national-mission-on-quantum-technologies-and-applications

The Budget 2020 announcement on a National Mission on Quantum Technologies and Applications provided direction to catapult India into the midst of the second quantum revolution.

More about the news:

  • Budget 2020 made an announcement for Indian science over the next five years.It proposed spending of 8,000 crore on a National Mission on Quantum Technologies and Applications.
  • The government’s announcement of this new mission is on a massive scale and on a par with similar programmes announced recently by the United States and Europe.  
  • This promises to catapult India into the midst of the second quantum revolution, a major scientific effort that is being pursued by the United States, Europe, China and others. 

National Mission on Quantum Technologies and Applications:

 

Source:DST

India’s status in development of quantum technologies:

  • Late Start:In India serious experimental work on these technologies has been under way for only about five years, and in a handful of locations. Whereas globally, research in this area is about two decades old.
  • Lack of sufficient resources, high quality manpower, timeliness and flexibility:
    • The new announcement of the National Mission on Quantum Technologies and Applications would greatly help fix the resource problem but high quality manpower is in global demand. 
    • In a fast moving field like this, timeliness is everything delayed funding by even one year is an enormous hit.
  • There are no quantum computers in India yet. 
  • In 2018, the Department of Science & Technology unveiled a programme called Quantum-Enabled Science & Technology (QuST) to accelerate research on Quantum computing.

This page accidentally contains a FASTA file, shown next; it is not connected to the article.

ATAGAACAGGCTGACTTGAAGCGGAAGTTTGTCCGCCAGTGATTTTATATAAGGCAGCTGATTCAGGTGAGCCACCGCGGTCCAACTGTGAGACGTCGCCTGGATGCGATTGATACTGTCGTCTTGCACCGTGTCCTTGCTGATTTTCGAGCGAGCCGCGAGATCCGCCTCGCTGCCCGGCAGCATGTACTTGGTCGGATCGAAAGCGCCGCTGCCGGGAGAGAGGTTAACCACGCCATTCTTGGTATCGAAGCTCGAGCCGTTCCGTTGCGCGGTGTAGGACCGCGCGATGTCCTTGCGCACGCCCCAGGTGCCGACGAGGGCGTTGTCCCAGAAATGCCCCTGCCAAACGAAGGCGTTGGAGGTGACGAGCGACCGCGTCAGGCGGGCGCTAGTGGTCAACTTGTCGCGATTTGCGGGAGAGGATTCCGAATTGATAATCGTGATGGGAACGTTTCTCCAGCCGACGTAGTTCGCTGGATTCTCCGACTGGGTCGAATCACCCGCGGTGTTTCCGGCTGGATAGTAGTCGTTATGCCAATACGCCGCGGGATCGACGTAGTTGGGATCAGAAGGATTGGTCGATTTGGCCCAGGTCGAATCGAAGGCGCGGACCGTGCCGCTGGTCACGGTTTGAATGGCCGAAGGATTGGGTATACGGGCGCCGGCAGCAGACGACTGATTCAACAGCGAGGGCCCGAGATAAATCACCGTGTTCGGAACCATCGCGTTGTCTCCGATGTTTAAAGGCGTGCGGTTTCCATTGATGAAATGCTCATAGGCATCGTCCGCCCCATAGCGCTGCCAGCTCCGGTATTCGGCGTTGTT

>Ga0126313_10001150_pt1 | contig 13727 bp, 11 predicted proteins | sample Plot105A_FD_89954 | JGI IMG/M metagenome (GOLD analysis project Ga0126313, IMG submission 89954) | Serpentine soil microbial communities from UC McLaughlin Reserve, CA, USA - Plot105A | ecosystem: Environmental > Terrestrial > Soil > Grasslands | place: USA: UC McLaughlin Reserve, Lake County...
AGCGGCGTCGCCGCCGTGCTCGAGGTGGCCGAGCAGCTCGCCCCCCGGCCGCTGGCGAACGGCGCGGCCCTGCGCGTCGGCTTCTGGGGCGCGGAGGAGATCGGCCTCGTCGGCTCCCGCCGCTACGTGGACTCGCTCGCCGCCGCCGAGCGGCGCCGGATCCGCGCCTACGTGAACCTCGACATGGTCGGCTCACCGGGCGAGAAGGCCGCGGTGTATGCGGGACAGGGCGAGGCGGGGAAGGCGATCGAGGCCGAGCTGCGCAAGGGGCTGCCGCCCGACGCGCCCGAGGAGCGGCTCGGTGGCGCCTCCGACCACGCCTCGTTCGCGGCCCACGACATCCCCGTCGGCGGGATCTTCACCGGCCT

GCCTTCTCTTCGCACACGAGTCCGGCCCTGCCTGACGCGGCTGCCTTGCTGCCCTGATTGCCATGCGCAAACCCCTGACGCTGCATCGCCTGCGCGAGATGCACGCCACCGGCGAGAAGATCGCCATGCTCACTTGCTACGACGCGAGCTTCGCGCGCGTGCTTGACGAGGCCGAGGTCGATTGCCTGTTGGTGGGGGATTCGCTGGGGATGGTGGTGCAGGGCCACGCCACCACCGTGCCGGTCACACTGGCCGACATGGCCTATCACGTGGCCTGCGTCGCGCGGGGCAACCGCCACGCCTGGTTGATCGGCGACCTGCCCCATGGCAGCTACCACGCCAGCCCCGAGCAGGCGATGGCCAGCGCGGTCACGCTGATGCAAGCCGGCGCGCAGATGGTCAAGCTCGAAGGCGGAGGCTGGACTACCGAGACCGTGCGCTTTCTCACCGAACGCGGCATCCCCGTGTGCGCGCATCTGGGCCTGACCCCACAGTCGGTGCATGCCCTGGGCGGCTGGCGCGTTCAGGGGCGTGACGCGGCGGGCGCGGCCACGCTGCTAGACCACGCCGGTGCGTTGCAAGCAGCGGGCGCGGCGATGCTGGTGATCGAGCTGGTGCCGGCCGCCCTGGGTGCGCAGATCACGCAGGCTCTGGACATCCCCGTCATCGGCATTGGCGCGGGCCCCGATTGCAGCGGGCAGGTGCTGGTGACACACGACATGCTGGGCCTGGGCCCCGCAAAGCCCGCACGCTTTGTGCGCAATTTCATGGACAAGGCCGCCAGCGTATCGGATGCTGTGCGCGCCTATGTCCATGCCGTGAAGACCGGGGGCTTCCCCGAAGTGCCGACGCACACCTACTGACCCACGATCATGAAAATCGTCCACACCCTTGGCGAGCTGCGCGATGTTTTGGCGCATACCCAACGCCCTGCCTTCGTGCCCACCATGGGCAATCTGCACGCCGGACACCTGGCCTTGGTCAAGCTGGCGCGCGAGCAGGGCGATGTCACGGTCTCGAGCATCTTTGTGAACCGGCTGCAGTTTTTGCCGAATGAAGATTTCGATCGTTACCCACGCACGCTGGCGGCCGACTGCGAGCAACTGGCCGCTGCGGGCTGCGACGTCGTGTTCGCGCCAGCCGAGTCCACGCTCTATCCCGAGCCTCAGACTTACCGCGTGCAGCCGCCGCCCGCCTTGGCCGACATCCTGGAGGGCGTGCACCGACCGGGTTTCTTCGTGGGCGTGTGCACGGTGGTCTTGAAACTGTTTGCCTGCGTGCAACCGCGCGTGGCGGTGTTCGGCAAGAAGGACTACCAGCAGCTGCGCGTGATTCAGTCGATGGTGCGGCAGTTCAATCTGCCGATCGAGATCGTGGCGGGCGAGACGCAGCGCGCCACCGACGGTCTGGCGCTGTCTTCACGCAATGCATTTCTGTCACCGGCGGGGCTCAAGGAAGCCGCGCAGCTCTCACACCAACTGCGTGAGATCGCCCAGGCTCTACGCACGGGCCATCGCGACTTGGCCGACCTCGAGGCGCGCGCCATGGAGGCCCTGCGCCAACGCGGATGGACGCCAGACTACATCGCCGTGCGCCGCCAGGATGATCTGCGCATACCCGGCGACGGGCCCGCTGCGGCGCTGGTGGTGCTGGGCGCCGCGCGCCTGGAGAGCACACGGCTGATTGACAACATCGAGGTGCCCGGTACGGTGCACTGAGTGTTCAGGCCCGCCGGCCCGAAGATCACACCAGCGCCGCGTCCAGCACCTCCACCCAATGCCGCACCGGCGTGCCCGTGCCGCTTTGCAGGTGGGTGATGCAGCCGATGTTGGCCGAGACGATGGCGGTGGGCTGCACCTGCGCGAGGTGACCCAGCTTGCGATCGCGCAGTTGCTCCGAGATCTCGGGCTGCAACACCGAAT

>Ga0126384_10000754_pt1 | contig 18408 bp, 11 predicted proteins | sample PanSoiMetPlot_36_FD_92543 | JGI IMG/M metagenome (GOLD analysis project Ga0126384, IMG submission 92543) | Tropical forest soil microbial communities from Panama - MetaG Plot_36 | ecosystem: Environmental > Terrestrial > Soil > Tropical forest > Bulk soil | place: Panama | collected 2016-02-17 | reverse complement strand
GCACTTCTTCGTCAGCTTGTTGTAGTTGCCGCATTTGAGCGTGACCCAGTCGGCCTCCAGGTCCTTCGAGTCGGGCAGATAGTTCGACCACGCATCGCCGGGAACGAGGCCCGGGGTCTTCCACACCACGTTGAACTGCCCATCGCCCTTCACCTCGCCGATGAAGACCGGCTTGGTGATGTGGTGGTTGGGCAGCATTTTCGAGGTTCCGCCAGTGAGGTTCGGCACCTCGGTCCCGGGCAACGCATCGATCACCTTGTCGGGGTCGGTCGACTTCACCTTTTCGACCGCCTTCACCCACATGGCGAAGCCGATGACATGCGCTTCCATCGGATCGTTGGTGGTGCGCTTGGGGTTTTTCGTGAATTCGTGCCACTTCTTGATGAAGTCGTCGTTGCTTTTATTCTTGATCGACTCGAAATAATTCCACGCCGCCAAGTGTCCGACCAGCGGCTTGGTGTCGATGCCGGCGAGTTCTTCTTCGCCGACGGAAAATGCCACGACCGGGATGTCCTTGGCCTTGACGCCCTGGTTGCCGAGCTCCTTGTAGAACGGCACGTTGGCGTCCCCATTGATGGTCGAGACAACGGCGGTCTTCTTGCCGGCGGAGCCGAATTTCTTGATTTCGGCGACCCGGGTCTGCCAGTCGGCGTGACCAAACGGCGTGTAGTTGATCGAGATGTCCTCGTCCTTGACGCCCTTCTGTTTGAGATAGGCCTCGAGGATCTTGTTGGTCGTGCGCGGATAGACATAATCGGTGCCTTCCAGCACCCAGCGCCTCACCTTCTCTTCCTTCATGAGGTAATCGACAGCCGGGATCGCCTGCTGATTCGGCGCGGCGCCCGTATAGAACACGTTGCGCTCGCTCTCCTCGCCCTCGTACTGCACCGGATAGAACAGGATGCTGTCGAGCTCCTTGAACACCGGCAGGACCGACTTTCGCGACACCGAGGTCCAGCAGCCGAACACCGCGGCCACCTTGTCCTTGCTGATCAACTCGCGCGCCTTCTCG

What is quantum computing?

  1. Quantum computing is the area of study focused on developing computer technology based on the principles of quantum mechanics, which deals with the behavior of particles at the scale of atoms and subatomic particles. 
  2. At that tiny scale, many rules of classical physics cease to apply, and the unique rules of quantum physics come into play.
  3. Quantum Computers encode information as quantum bits, or qubits, which can exist in superposition. 
  4. Qubits represent atoms, ions, photons or electrons and their respective control devices that are working together to act as computer memory and a processor. 
  5. Because a quantum computer can contain these multiple states simultaneously, it has the potential to be millions of times more powerful than today's most powerful supercomputers.

Traditional computer 

Quantum computer

It processes information in a binary format, called bits, which can represent either a 0 or 1.

It uses logical units called quantum bits, or qubits, that can be put into a quantum state where they can simultaneously represent both 0 and 1

Bits in a classical computer all operate independently from one another

The status of one qubit effects the status of all the other qubits in the system, so they can all work together to achieve a solution

Outputs the same answer to a problem every time you run a calculation

Output of a quantum computer is probabilistic.

 

That means it does not always produce the same answer. So to use a quantum computer, you have to run a calculation through the system thousands or even millions of times, and the array of outputs converge around the answer that is most likely to be correct.

Applications

  • It will be able to solve a vast array of complex problems that lie beyond the abilities of today's most advanced supercomputers.
  • Among the most anticipated uses of quantum computers is the ability to create new chemicals, like catalysts for producing nitrogen-based fertilizers or for use in cells in higher-powered batteries.